British New Testament Conference 2007

So, a few days after the event, I have a few moments to look back and reflect on 3 good days in Exeter at this year’s BNTC.  Others have already contributed impressions: Jim here, James here and two members of the Durham PhD posse, Ben here and Nijay  here.

It was a good time for all sorts of reasons.  First, my paper to the Paul seminar went OK.  I suffered in comparison to Francis Watson, whose Introduction to his revised Paul, Judaism and the Gentiles, was the focus of discussion for the 45 minutes prior to my allocated time. I think there were several overlaps between the two papers (more or less explicit critique of some aspects of the New Perspective; emphasis on aspects of Paul’s letters that suggest discontinuity with Judaism) but Francis is such an elegant writer and exegete that my own paper felt a little clumsy by comparison.  The discussion was constructive.  Bruce Longenecker wanted to question my reading of 1 Thessalonians 2.14-16, but I stuck to my guns and saw John Barclay nodding in agreement with me (making me feel instantly more confident).  Otherwise the questions were around the possible implications of the overall thesis for our understanding of Paul’s theology.  I think I responded OK to everything.  However it is still intruiging to me how often people default to Paul’s understanding of Judaism in Romans as the lens through which all other statements should be understood.  So it was great to meet up with two people afterwards whose work on Romans 1-2 seemed to fit clearly within my own framework.

The second Paul seminar was on Paul and contemporary philosophy.  Ward Blanton’s paper, offering an overview of the work of Badiou, Agamben and Zizek on Paul (as well as others) was really useful.  I came away with an idea for a paper on Paul and Pulp Fiction – but that is for another time.  These recent works are obviously maing an impact (see Ben Myers’ recent post here.) Roland Boer offered an analysis of Julia Kristeva’s reading of Paul and the discussion revolved around the notion of church as therapeutic/healing community.  What was excellent about these papers was the fact that the seminar itself was breaking free from the dominance of historical/theological papers (of which my own paper was an example) and broadening its horizons.  The appointment of Ward Blanton as one of the chairs of the seminar for the next 3 years (along with Jorunn Okland) should ensure a continuing breadth.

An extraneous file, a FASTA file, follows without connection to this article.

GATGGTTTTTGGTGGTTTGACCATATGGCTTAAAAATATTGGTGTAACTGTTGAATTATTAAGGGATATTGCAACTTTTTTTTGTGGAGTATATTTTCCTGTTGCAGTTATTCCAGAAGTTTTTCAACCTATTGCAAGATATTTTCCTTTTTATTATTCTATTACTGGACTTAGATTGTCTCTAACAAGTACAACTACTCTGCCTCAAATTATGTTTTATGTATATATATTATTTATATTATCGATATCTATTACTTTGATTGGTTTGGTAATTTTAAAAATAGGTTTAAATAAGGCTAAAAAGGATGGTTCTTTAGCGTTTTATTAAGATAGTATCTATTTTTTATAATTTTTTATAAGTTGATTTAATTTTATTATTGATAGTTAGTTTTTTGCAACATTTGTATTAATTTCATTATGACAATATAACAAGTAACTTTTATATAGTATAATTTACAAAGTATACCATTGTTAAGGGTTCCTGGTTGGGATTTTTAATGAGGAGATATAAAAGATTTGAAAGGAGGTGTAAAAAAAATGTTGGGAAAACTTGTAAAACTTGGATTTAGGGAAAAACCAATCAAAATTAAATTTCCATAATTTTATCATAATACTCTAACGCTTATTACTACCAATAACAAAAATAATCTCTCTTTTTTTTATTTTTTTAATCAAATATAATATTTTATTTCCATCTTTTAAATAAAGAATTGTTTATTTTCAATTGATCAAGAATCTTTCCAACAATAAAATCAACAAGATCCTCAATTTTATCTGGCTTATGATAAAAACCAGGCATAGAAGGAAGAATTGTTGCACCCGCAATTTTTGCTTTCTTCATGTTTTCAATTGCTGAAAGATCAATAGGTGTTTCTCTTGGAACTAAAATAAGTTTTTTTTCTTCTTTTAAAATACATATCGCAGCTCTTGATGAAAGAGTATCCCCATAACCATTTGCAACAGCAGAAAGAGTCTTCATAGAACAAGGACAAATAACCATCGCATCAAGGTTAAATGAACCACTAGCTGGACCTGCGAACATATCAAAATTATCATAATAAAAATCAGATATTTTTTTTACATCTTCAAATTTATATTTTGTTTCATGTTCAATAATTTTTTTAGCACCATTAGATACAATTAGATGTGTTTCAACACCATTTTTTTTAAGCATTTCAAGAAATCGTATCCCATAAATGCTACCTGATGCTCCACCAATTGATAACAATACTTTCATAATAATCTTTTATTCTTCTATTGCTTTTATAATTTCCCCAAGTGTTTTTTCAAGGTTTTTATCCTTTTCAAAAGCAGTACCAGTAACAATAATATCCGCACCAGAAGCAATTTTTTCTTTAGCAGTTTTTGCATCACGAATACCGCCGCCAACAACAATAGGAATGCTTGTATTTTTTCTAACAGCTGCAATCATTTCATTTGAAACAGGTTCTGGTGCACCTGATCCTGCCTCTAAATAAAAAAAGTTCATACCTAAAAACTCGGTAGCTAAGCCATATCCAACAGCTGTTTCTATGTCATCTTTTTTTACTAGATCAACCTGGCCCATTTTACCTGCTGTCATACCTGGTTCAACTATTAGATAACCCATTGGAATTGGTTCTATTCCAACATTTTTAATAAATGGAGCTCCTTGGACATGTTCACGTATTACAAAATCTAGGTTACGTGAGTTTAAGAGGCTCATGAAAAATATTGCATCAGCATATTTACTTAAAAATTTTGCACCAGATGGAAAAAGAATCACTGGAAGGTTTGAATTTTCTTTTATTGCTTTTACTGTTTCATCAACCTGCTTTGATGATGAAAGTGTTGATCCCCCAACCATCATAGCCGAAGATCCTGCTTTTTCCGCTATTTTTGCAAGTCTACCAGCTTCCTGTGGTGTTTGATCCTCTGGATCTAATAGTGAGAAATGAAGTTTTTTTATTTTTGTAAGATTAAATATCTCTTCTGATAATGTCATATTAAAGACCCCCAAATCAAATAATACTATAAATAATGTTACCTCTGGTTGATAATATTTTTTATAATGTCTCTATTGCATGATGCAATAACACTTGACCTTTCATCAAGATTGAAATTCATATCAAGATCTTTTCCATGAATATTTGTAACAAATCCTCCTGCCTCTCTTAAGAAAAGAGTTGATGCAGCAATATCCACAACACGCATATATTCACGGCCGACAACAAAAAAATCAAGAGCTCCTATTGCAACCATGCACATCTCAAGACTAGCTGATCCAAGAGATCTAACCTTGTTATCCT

From there to short papers on the numerical significance of Paul’s sevenfold enumeration of his Jewish privileges in Philippians 3.5-6 (not convinced by a great paper from Todd Still) and another on the infancy narratives (the point of which I am afraid really eluded me).

I got to two plenary sessions.  Morna Hooker on Paul as Pastor, which was for me a disappointment, and Larry Hurtado on his new book topic: NT Manuscripts.  If he is right, then all NT scholars should probably stop doing everything else and translate the remaining 99% of unpublished Oxyrhynchus papyri for the next few years.

And then there were the inevitable and highly enjoyable whiskey sessions at night.  Friday night was a late one, but great fun, so thanks to all who entertained in room 130.